• exercises focusing one’s observations;
• exercises which bring forward the processes happening in nature and help us to perceive them more sensitively: growth and decay, the flow of water, the turning of day and night, the changes of light, the wind, etc.;
• exercises which aim to alter set ways of viewing the environment, and finally:
• exercises which test the scale of the environment and human ‘limits’.
In the exercises, the ‘chaos’ of the environment can be organised according to certain chosen variables. The choice can be based on visual observations such as colour, form, size, or on tactile sensations such as soft or hard. Other choices could be based on cognitive concepts such as living, lifeless, belonging to nature, left behind by a human. An exercise could start by making observations and could continue with methods of comparison, classification and organisation. To Jokela, especially well-suited starting points are archetypal symbols such as a circle, square, triangle, point, line, cross or spiral. When the exercise is more process-focused, it could involve paths of movement and rituals in which the participant or viewer takes part.
Such exercises lead to works that create a moment of change; movement and time create new spaces and environments. One assignment to a group may be that they have to go outside and select a tree. Two members of the group then mention eight adjectives about the tree. After that, two other members write a poem together using those adjectives. Then the pupils come back and read the poem to the whole group. Another exercise might be that the group goes outside and each pupil picks up an object from nature without harming it. This could be a stone, a piece of dry wood, etc. They select the pieces according to how the object is felt to resemble themselves. After finding those objects, they come back and each tells in front of the group why they selected just that object.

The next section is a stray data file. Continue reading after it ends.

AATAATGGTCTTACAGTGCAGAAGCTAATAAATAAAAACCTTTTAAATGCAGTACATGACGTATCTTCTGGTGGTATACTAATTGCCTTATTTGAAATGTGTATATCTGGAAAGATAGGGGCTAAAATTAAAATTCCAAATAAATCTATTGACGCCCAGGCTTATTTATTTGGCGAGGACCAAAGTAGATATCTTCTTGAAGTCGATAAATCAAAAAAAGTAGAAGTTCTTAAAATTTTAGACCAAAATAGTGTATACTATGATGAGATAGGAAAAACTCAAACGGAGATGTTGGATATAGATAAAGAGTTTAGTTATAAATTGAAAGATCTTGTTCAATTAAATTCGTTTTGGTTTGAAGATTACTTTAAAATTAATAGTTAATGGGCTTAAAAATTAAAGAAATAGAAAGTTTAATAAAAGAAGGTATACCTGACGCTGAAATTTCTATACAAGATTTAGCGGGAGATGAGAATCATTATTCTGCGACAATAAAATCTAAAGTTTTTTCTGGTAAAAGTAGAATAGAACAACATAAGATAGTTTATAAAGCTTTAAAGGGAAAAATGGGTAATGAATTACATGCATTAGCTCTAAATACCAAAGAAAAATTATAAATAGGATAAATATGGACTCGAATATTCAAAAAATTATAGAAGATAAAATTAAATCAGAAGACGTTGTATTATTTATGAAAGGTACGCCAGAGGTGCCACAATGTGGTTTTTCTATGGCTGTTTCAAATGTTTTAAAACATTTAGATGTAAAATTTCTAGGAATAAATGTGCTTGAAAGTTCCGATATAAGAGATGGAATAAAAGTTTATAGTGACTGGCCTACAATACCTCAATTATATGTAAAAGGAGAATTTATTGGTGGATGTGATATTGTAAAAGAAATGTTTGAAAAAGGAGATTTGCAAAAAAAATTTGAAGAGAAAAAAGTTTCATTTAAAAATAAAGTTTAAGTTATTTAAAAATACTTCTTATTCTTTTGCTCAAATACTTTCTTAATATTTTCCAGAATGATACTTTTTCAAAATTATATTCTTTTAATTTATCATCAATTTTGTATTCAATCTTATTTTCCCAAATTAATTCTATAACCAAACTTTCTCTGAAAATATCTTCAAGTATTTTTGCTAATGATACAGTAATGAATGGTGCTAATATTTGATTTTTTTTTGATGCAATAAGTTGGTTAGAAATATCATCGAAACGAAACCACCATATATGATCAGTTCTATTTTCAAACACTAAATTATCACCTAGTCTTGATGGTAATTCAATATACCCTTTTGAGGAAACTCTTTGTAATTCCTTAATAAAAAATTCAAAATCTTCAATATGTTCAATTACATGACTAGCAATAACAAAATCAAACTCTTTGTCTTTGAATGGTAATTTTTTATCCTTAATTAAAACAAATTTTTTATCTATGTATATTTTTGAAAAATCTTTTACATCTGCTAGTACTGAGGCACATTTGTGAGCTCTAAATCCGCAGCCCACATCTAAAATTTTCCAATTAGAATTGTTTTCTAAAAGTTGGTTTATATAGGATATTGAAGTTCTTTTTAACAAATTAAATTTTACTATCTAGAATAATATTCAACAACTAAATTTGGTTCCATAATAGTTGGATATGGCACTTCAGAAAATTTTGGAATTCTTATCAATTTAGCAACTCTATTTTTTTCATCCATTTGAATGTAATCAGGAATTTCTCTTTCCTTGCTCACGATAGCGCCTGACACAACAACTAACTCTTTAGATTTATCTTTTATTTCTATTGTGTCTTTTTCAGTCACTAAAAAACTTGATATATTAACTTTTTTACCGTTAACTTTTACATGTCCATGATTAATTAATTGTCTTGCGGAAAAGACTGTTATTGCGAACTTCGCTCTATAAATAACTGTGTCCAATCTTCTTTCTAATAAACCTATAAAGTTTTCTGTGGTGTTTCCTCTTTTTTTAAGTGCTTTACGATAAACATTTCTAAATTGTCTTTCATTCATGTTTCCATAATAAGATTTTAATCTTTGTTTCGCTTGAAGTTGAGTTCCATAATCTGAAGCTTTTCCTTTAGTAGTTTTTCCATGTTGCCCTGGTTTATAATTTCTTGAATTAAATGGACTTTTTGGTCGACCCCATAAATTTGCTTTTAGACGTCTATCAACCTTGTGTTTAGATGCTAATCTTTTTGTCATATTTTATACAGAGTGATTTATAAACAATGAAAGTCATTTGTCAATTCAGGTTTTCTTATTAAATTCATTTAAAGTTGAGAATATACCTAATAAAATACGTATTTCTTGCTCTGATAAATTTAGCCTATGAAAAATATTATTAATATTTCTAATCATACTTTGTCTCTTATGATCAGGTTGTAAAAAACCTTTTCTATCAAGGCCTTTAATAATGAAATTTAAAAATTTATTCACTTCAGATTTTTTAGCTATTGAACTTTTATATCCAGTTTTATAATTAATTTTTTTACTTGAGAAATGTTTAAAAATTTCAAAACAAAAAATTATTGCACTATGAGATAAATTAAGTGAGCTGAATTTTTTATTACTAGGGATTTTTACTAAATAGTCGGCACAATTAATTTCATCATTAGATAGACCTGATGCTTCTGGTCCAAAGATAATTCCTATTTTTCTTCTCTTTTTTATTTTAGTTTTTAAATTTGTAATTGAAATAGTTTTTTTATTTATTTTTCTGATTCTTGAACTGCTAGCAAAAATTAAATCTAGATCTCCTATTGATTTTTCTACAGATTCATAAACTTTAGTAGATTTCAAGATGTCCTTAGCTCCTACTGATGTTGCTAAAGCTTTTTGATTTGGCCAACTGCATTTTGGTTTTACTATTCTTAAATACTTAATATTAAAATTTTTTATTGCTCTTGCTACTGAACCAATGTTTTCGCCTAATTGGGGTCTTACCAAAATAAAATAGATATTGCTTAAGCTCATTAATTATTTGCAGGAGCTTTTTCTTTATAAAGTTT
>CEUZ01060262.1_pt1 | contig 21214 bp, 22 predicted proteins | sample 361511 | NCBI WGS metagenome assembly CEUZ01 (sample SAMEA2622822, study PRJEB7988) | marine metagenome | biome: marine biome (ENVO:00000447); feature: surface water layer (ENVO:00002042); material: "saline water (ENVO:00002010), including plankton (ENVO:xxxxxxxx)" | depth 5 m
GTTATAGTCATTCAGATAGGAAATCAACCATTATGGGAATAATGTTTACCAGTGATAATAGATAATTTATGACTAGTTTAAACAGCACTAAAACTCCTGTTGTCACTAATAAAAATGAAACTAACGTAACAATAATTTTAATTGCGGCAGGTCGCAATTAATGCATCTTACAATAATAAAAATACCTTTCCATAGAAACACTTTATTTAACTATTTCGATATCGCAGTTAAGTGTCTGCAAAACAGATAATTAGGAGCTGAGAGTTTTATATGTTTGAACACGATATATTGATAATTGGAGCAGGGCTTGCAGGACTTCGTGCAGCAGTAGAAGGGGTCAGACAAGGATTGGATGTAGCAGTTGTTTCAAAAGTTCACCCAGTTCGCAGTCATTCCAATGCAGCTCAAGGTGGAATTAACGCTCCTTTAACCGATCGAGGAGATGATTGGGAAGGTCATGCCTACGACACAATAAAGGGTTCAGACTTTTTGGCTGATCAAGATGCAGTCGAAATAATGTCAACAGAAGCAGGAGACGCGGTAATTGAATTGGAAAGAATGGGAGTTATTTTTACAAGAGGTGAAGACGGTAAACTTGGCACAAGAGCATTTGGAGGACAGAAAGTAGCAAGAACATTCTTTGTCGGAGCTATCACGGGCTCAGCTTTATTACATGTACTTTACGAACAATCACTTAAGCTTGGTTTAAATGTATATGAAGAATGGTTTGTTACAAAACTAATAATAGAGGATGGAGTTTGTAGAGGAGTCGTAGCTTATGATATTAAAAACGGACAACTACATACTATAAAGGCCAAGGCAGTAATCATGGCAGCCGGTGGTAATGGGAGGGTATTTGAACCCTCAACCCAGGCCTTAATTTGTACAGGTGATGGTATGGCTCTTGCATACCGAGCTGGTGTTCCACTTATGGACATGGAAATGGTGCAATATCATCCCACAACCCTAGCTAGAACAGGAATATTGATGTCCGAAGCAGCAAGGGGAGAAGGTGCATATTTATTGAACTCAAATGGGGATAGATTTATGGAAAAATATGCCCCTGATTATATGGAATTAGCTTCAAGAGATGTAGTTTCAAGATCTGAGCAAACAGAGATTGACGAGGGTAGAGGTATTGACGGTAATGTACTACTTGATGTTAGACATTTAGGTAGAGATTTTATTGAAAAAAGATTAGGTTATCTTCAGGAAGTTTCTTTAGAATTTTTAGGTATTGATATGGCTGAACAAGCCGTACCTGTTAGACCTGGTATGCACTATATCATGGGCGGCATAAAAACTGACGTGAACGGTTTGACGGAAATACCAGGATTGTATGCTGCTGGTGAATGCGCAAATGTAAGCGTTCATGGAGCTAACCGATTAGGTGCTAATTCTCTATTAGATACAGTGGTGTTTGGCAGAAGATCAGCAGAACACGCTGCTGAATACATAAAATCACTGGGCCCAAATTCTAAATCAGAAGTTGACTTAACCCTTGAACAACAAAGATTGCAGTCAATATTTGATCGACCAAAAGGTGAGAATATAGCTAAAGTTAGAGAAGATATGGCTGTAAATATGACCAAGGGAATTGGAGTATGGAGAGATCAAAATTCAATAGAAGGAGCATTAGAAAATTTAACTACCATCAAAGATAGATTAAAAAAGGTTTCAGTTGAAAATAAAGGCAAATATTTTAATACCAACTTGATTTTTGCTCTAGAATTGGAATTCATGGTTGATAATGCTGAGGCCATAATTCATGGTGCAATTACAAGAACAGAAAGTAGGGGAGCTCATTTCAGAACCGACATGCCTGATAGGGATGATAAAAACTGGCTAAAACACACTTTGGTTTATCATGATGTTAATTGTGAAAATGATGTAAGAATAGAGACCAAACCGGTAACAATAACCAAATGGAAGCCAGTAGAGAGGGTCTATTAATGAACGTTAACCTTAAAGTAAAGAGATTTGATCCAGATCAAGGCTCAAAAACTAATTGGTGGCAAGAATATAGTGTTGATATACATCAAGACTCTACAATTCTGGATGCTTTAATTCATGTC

When the goal of the exercises is to change the way in which one is common to see the environment, an exercise could be as follows: roughly sketch a line or circle on a map. Walk the distance of the line in nature. Stop every hundred metres and document and gather samples. Afterwards, analyse the differences between the experiences you gain this way and the preconceived impressions you had. Exercises that aim to test the human limits vis-à-vis the scale of the environment often have a communal, cooperative nature. The starting point is a large amount of material and the aim is to bring about a clear change in the environment. Suitable places are places where nature brings the material back into its cycle such as a beaches. An example could be an exercise where the task is to arrange the flotsam on a shore in a mathematical order.
Jan van Boeckel is a Dutch anthropologist, filmmaker and art teacher. Currently he is engaged in a research project on arts-based environmental education at the University of Art and Design in Helsinki, Finland. He can be reached at: firstname.lastname@example.org